- Complementary—Fortunately, tight and loose ties are quite complementary in most situations, and most members will benefit from having both elements in their networks. In addition, it will be useful for you to think about ties when evaluating your interactions with each person in your network; it will help you set goals and expectations for yourself.
Everyone has heard stories of lucky people who happen to know someone on the inside of a company she where s/he was interviewing, or a board member of a VC where they were seeking funding. The inside connection was able to provide some useful insight and advice. Not only does LinkedIn enable this by design, it has specific functionality to enable you to actively reach out to find “inside connections.” In a way, “inside” connections crystallize a key part of LinkedIn’s value proposition.
- When you search for a company name, LinkedIn returns the names of people who currently work there as well as those who worked there and subsequently left. Similarly, you can easily locate advisors or anyone who has had a relationship with the company.
- Reaching out to “alumni” of a company can be very insightful. For example, you can search for people who were employed there at various stages of the company’s life cycle (i.e., pre- and post-merger). Reach out to get their take on the company then and now.
- Don’t overlook people who have run strategic alliances with the company, helped drive its expansion in the Philippines or helped one of its divisions through a painful workout. With LinkedIn, you’re mostly limited by your imagination!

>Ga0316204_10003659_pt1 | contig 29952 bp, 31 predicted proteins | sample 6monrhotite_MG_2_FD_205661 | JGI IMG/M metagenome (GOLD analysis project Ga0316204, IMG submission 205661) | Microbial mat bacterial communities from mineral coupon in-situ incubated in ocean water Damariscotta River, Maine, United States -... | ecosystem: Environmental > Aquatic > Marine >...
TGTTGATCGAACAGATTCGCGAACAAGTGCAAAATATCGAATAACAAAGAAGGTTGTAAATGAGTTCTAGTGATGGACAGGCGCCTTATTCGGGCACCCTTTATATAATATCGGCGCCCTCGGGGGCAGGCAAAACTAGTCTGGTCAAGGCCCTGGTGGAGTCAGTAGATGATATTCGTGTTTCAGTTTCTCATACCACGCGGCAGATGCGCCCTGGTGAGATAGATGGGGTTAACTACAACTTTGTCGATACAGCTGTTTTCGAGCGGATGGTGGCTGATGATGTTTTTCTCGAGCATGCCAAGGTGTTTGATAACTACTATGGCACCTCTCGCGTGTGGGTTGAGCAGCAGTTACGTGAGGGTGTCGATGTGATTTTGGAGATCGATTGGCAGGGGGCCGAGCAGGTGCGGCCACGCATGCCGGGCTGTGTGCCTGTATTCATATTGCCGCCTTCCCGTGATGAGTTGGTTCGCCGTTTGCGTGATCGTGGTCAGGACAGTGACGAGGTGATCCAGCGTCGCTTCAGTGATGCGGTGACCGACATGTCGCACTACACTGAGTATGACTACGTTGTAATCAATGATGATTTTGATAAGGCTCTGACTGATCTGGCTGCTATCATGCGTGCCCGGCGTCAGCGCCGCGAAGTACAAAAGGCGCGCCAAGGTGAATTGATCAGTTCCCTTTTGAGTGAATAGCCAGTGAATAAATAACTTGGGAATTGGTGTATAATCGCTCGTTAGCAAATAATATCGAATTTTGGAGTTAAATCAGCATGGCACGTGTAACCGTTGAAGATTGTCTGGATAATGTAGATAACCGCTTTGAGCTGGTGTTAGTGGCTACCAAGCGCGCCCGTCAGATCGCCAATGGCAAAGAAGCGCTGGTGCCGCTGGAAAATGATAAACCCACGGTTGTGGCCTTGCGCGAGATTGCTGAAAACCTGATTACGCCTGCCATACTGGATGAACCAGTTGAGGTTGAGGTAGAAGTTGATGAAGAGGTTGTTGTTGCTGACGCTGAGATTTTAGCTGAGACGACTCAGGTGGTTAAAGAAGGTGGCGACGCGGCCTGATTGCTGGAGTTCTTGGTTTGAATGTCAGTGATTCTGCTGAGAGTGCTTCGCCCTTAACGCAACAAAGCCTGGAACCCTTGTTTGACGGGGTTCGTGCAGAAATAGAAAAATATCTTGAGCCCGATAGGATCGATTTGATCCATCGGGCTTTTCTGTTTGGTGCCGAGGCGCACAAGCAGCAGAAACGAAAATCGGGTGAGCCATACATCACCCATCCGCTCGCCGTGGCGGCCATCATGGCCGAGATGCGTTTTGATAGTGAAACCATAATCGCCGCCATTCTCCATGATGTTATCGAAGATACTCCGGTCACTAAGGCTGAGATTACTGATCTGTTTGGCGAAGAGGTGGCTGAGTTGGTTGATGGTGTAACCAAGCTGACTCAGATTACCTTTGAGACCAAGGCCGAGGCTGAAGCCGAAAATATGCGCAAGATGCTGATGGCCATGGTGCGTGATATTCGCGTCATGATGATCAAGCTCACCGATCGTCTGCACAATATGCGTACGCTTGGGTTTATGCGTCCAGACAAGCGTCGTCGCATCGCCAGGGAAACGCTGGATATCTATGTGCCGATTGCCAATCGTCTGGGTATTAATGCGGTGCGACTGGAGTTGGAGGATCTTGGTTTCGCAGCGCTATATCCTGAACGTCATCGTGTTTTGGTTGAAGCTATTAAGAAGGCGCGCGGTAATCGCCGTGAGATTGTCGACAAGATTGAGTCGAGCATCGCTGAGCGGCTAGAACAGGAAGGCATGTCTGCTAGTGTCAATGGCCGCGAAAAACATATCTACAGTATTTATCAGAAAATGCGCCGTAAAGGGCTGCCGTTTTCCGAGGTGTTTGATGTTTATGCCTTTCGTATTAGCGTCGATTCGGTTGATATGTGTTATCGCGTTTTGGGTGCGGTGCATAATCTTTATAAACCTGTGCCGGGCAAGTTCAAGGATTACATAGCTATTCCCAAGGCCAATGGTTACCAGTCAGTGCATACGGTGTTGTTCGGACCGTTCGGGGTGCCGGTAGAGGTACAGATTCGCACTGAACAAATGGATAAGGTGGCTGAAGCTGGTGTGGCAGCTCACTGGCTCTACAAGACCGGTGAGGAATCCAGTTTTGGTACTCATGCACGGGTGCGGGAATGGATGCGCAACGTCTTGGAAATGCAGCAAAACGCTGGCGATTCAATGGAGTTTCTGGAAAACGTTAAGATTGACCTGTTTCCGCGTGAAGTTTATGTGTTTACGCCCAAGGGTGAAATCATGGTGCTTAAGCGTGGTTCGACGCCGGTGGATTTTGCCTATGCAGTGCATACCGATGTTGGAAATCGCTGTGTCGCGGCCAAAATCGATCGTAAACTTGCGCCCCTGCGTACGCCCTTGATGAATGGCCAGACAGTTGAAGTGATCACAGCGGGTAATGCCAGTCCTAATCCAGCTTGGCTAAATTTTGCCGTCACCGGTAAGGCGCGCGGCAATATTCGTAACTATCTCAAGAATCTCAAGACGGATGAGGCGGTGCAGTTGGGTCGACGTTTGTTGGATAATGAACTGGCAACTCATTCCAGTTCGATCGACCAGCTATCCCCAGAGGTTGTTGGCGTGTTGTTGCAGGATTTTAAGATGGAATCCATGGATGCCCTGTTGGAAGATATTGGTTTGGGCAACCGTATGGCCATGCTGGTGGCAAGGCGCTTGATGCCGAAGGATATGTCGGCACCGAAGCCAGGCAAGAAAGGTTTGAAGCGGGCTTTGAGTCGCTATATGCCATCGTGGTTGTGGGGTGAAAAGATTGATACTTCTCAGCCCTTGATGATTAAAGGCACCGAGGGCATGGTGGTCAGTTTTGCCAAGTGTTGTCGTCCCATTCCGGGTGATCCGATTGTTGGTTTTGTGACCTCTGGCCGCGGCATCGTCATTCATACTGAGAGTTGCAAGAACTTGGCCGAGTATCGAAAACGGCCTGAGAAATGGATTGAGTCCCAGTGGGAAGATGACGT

- To find inside connections, use very specific search terms, and leverage advanced search. Try including years as part of your search to target certain time periods.
- In addition, if you know the names of key people or companies who were involved with the company during the period you’re interested in, use that company’s name or the person’s name as search terms. For example, if you’re interested in some aspect of Apple’s history in the 80s try searching for “apple” and “kawasaki” as Guy was working with their software group during that time.
- When you find an inside connection, be forthright about what you’re looking for. Don’t be afraid to ask for what you want. One thing that may help: don’t assume that you want an interview/meeting with the company. If you’re doing due diligence, state to the inside connection why you’re interested, why you want more information and how that will help you and the company. This will work exceptionally well with most people.
Your Network as a Community
The beautiful thing about networked environments like LinkedIn is that they have flexible structures that accommodate diversity very well. Each member has the opportunity to build his/her network, and each network can have its own culture (although this can be difficult to detect if you haven’t interacted with it). Here are a few thoughts about enabling culture to add value to your network.
- Communicate with your network, and be explicit about what you’re trying to do. LinkedIn provides Answers (see below), which enables you to ask your network questions. When you ask a question, the default is that you ask it of the entire LinkedIn network, but there’s a box to constrain the question to your connections (1st level).